Q: Westerners taking away manuscripts

Peter D Banos pdb1 at columbia.edu
Thu May 16 14:49:27 UTC 1996

On Thu, 16 May 1996, Kishore Krshna wrote:

> >Agehananda Bharati recounts somewhere that an Indian army officer  
> >once claimed that Argentina got its name because Arjuna, the  
> >Pandava, conquered South America!
> I remember leafing through a book that used etymology to make similar
> claims about the incas(?) - the author started with "machu" pichu which
> is the city of steps (machu in tamil refers to steps) and went through
> a whole bunch of words and grammar. I thought this was more wishful thinking
> than anything else - but you never know:-) 

Those interested in or amused by this sort of linguistic analysis should 
consult the volumes  _Santhali: the base of world languages_ and _Santhali: a
universal heritage_, by one Parimala Candra Mitra, who has the
ability to take any name, word, or even complete text in any language in
the world and break it down into a string of meaningful Santali roots.
Well, the roots I take it are meaningful, but their coherence once strung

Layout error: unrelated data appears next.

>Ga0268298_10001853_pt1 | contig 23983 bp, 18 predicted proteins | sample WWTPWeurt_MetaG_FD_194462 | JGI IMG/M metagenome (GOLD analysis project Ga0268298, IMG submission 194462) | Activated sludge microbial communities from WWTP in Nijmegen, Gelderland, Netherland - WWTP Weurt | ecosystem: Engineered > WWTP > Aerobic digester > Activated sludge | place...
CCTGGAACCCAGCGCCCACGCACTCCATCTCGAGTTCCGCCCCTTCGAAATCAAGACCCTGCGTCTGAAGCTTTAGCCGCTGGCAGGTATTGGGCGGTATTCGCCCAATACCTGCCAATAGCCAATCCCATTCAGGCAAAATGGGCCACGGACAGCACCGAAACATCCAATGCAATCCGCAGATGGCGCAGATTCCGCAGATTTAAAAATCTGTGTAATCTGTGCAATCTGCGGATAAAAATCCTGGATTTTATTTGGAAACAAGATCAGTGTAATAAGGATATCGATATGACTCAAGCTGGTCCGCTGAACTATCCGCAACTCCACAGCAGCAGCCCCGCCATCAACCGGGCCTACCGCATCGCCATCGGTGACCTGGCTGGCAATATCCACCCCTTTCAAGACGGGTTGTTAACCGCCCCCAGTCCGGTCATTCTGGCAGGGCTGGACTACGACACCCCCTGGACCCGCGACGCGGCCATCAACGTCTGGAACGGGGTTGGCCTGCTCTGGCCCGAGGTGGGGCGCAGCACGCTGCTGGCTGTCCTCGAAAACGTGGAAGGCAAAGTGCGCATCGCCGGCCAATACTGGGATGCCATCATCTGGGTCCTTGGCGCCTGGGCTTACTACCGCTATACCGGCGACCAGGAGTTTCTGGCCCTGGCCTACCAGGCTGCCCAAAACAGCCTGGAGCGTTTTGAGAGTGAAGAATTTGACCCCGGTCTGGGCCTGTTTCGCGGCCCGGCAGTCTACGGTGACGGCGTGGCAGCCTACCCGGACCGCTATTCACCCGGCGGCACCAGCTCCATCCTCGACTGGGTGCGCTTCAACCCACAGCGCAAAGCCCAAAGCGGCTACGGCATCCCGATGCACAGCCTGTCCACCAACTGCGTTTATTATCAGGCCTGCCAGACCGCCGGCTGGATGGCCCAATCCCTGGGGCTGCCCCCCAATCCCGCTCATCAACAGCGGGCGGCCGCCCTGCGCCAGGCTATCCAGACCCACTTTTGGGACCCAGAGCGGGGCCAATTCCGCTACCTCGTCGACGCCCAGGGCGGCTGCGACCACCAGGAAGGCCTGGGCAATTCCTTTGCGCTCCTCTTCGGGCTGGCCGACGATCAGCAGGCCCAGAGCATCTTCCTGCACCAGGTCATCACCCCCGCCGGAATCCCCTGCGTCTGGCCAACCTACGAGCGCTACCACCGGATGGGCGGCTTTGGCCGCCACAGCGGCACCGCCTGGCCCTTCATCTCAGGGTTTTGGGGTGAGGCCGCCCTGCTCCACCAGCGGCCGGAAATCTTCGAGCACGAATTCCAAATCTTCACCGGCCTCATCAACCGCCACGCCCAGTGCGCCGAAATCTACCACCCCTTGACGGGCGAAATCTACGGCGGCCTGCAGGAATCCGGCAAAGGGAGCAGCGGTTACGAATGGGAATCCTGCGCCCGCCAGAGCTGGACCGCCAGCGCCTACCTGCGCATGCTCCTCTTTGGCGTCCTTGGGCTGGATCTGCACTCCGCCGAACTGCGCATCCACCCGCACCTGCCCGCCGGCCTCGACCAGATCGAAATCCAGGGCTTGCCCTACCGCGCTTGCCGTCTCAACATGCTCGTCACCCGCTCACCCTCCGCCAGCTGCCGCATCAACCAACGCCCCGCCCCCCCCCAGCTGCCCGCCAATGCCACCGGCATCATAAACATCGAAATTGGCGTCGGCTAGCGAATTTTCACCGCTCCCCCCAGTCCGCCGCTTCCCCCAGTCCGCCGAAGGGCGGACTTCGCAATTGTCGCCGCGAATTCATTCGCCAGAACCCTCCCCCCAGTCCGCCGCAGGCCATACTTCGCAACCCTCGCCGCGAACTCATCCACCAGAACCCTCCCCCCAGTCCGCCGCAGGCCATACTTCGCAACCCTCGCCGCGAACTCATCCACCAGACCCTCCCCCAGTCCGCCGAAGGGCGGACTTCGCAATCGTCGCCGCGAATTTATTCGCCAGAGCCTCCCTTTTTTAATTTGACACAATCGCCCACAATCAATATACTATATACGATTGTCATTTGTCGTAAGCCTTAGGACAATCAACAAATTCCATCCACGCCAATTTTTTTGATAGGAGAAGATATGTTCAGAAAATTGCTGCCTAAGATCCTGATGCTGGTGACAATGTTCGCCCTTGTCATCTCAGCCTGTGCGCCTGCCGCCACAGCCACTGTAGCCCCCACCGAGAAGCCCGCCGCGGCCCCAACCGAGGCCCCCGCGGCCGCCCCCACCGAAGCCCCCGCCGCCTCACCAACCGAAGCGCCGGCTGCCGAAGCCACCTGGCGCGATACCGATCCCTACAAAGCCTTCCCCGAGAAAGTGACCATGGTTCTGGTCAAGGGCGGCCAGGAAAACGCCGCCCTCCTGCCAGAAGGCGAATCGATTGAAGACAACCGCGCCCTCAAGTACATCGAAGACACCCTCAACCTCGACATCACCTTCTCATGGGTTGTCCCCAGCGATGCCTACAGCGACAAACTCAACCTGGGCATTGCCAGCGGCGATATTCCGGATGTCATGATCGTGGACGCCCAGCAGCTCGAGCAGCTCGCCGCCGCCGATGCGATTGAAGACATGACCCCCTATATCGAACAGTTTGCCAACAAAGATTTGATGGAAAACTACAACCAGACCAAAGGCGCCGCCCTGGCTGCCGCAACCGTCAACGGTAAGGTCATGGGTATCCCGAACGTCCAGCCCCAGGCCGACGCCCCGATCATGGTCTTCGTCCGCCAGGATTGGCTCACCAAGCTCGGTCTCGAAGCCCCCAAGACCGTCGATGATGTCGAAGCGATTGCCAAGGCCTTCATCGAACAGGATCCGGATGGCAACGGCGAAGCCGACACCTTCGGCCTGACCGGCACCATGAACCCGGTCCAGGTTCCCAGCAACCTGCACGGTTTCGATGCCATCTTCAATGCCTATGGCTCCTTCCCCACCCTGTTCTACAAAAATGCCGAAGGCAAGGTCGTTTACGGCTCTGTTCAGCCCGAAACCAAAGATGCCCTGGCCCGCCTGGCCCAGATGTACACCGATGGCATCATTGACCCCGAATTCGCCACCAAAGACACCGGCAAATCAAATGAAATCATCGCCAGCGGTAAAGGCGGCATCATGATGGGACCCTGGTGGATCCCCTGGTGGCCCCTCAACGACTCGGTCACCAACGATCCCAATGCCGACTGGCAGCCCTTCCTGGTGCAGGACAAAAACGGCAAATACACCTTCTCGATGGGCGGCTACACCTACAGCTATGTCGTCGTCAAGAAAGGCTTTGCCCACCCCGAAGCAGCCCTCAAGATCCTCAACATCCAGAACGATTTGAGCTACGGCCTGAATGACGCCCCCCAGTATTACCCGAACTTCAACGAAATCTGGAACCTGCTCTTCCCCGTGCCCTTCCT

together is in the eye of the beholder...
Rather like the "French" in the old book _Mots d'heure, gousses,
rames_ in which common English nursery rhymes were respelled as if they
were French: the words were real, the sentences grammatical, but the
meaning of the whole... For example, "Hickory dickory dock" turned into
"Et qui rit des cur'es d'oc?" ("And who laughs at the priests of the
South of France?") and "Hot cross buns" was "H^ate! carosse
bonzes!" ("Hurry, convey the Buddhist priests in a wagon!")
I strongly suspect that with a bit of effort you can turn _anything_ into
_any_ other language you want to. There was a fellow back in the 19th
century who "discovered" that Jesus' last words on the cross, "Eli Eli
lama sabachthani," were not Aramaic at all, but Mayan, and meant "Now,
now, sinking, ink, over my nose."
						-Peter D. Banos
						pdb1 at columbia.edu

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